Monday, October 14, 2019

Forgotten Realms Campaign - Down a Player

I'm not surprised by the email I got today from one of the players saying he wasn't going to join the group. He's the one I expected to drop out. I honestly think the group was too social for him. The consensus vote was for a mixture of combat and role playing. That means interacting.

He had an interesting but problematic character in his gnome rogue/swashbuckler. I think he made a mistake in choosing the entire thing but I was willing to make it work. Now I don't have to.

I'll announce it again on Meetup this week and I may have found someone through a local Facebook group anyway. But now we're down to three players and they may not want to have a game with that few.

Things always work out one way or another.

Saturday, October 12, 2019

Forgotten Realms Campaign - Session Zero

We had our Session Zero today. I had one potential player drop out a week or so ago because he didn't like that he couldn't assign his character stats and didn't want to even try the method I prefer. Honestly I think we're better off without him if that's enough to make him quit a game. But I digress.

We had the last space filled yesterday. I also have someone interested when I posted it on the local Facebook group but she couldn't make today's session. I'm going to try to meet up with her before the first game. I can handle a table of five players but no more than that. I also have a feeling that one of the current players might not be that reliable. It's just a vibe I'm getting. I hope I'm wrong.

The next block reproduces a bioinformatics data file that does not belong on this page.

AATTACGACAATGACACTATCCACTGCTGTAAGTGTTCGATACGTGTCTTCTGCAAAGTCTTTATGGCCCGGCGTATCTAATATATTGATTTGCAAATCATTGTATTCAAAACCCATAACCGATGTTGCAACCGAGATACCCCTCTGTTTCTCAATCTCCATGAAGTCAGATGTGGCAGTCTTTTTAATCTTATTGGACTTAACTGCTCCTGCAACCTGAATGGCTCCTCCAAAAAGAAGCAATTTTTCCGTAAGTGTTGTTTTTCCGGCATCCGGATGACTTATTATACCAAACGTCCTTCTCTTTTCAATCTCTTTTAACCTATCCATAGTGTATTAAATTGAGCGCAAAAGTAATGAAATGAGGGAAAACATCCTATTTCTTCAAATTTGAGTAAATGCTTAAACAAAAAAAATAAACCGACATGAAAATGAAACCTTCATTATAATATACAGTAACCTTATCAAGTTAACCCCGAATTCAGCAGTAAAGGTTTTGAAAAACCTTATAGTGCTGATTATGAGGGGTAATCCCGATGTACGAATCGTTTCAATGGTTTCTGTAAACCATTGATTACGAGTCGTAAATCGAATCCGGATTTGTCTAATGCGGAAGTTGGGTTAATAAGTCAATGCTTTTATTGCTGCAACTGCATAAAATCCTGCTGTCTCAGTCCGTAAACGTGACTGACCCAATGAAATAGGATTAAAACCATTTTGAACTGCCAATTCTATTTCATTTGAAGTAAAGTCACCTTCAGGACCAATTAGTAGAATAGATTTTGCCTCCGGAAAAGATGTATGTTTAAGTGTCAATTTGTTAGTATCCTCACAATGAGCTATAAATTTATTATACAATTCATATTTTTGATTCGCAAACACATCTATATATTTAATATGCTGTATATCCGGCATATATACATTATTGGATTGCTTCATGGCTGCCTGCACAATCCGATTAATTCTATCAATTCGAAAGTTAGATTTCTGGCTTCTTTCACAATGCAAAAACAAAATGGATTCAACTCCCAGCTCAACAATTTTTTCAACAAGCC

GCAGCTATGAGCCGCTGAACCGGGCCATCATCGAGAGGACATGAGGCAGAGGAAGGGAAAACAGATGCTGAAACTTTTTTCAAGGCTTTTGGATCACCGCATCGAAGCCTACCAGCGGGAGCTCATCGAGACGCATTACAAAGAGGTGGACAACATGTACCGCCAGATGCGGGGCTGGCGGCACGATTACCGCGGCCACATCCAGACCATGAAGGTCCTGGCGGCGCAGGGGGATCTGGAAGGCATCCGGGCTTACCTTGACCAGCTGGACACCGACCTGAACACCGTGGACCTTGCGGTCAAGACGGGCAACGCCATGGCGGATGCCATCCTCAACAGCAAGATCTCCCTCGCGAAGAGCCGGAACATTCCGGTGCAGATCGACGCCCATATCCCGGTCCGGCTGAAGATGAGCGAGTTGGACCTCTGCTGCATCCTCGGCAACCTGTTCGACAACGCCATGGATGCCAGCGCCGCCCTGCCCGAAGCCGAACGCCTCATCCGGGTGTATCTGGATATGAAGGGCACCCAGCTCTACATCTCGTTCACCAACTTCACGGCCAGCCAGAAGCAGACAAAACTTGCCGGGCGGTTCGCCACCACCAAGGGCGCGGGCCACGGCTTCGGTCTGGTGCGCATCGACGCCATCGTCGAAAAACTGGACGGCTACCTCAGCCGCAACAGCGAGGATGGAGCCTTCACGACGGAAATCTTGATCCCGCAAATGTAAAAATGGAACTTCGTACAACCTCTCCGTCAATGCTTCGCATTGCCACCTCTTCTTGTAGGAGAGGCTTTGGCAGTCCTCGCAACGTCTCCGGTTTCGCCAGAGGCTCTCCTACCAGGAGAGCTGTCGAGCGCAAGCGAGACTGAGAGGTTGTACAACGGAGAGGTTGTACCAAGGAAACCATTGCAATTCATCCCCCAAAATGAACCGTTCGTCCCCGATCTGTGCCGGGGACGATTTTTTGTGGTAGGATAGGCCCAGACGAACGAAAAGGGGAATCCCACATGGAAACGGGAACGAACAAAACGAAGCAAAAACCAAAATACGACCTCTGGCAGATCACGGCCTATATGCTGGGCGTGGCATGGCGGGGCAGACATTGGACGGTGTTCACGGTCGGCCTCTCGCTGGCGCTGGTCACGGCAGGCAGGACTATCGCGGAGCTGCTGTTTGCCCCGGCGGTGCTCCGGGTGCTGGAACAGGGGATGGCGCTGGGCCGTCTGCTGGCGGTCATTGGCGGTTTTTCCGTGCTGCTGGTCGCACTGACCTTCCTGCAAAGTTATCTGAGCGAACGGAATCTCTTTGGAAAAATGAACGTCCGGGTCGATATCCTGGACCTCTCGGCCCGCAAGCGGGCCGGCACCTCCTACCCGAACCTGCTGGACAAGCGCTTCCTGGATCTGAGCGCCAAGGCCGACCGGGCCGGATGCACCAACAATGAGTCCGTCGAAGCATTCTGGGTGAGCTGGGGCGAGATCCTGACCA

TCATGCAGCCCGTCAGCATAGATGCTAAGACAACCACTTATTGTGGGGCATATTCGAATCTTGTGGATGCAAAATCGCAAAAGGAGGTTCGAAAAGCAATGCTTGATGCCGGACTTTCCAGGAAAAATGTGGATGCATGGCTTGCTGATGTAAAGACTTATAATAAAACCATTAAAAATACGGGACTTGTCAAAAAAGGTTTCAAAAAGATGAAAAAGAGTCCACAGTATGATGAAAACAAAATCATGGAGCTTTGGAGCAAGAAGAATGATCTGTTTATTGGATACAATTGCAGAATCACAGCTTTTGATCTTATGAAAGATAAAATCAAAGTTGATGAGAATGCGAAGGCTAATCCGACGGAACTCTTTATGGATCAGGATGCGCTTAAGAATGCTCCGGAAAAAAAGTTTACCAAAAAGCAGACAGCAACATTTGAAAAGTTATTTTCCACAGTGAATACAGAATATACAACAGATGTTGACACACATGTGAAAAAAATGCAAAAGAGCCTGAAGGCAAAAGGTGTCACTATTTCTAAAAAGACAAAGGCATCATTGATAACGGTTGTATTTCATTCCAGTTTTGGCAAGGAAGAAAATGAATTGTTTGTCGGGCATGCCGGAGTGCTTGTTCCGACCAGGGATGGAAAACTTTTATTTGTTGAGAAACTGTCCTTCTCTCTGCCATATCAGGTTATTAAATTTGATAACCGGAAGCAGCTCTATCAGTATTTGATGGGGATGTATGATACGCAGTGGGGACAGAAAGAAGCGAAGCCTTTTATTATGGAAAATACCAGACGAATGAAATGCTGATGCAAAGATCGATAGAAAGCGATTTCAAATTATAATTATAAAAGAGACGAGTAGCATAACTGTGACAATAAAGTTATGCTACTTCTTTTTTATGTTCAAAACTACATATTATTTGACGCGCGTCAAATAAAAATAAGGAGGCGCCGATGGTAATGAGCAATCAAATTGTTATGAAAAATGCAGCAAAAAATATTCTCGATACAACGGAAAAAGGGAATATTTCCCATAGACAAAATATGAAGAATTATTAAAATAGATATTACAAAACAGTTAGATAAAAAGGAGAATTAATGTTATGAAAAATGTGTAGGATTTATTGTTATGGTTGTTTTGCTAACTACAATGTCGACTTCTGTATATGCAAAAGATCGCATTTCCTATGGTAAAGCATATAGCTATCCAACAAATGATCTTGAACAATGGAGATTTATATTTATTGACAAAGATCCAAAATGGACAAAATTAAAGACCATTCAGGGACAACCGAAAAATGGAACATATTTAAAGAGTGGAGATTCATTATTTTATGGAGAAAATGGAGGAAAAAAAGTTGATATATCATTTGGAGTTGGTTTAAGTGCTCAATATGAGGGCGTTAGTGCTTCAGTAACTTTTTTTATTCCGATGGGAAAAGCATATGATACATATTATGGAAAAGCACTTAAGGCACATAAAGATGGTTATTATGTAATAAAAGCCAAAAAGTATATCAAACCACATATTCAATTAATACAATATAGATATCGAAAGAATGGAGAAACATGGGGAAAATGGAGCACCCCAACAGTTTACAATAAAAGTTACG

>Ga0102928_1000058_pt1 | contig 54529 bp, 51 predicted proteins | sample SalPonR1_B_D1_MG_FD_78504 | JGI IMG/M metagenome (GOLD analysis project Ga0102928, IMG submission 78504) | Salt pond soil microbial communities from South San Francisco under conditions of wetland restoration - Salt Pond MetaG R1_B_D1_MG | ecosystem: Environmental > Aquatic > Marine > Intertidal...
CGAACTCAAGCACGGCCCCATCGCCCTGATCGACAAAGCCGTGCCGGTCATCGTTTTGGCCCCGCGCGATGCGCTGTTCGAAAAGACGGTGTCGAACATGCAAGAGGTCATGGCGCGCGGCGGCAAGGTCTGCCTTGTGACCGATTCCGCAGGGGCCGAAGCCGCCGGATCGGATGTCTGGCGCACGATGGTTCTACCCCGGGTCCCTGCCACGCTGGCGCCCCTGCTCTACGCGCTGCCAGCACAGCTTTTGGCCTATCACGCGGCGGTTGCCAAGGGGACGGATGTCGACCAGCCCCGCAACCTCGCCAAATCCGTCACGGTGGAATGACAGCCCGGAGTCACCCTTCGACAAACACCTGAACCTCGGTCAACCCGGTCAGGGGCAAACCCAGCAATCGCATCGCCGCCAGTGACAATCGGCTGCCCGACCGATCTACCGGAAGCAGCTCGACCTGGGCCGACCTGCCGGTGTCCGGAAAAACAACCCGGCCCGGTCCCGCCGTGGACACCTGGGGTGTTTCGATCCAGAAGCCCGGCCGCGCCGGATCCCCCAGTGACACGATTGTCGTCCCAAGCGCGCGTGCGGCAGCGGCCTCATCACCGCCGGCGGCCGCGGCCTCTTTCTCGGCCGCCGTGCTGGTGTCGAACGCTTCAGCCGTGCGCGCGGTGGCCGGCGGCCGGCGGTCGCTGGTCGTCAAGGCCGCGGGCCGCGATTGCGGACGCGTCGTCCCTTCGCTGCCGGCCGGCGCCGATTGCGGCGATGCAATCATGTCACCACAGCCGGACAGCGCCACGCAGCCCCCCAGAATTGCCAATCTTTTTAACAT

As always this session is a lot of discussion. I went over my House Rules with everyone and explained some of the ones that were vague. No one had questions or wanted changes but again, Session Zero.

I always need to get contact information - name, email, and phone. This time I added a couple of things because there's a lot going on with my Twitter GM groups about consent forms. No, it's not what you think. It's finding out if there's specific words and/or situations that people don't want in the game. For me it's less of a problem since I'm not the GM acting out my prurient fantasies with the players but I agree that it's showing respect for them. I didn't have time to print one up so I wrote out the sheets while I was waiting for people to show up.

Then we got to stats. My method is one I stole from a GM I had before and tweaked until I liked it. It's a stat block rather than a point buy or 'roll and assign' method. As always the players found that it gave them a lot more options. One was very frustrated because the numbers didn't give him the character he really wanted but he could make several other kinds. That's the way the stat block works. It builds a character, not just a bunch of numbers.